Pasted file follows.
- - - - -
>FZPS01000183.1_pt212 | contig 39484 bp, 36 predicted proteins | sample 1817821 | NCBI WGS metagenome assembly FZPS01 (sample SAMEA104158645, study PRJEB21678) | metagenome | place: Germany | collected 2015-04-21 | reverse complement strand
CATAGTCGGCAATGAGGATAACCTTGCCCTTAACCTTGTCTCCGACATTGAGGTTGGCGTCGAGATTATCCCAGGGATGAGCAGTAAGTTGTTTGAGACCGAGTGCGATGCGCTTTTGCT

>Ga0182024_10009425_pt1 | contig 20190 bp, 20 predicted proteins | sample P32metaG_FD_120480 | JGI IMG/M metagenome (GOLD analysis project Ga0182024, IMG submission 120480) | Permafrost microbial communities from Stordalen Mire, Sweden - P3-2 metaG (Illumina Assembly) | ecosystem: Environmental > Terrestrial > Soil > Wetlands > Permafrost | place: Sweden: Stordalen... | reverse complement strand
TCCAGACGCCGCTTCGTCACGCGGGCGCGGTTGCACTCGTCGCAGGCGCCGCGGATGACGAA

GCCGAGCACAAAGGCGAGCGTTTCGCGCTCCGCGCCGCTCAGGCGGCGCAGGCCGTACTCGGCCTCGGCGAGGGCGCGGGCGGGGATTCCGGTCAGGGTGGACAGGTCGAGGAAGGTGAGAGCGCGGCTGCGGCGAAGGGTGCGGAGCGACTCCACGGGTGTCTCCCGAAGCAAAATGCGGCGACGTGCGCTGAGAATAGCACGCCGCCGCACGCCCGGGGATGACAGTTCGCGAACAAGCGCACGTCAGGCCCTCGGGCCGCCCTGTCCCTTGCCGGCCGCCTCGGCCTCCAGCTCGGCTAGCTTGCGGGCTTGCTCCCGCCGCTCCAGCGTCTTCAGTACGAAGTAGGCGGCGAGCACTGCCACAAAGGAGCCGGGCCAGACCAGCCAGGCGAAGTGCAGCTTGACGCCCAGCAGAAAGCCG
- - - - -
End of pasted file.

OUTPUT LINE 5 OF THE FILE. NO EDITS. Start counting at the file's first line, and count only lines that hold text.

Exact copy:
GCCGAGCACAAAGGCGAGCGTTTCGCGCTCCGCGCCGCTCAGGCGGCGCAGGCCGTACTCGGCCTCGGCGAGGGCGCGGGCGGGGATTCCGGTCAGGGTGGACAGGTCGAGGAAGGTGAGAGCGCGGCTGCGGCGAAGGGTGCGGAGCGACTCCACGGGTGTCTCCCGAAGCAAAATGCGGCGACGTGCGCTGAGAATAGCACGCCGCCGCACGCCCGGGGATGACAGTTCGCGAACAAGCGCACGTCAGGCCCTCGGGCCGCCCTGTCCCTTGCCGGCCGCCTCGGCCTCCAGCTCGGCTAGCTTGCGGGCTTGCTCCCGCCGCTCCAGCGTCTTCAGTACGAAGTAGGCGGCGAGCACTGCCACAAAGGAGCCGGGCCAGACCAGCCAGGCGAAGTGCAGCTTGACGCCCAGCAGAAAGCCG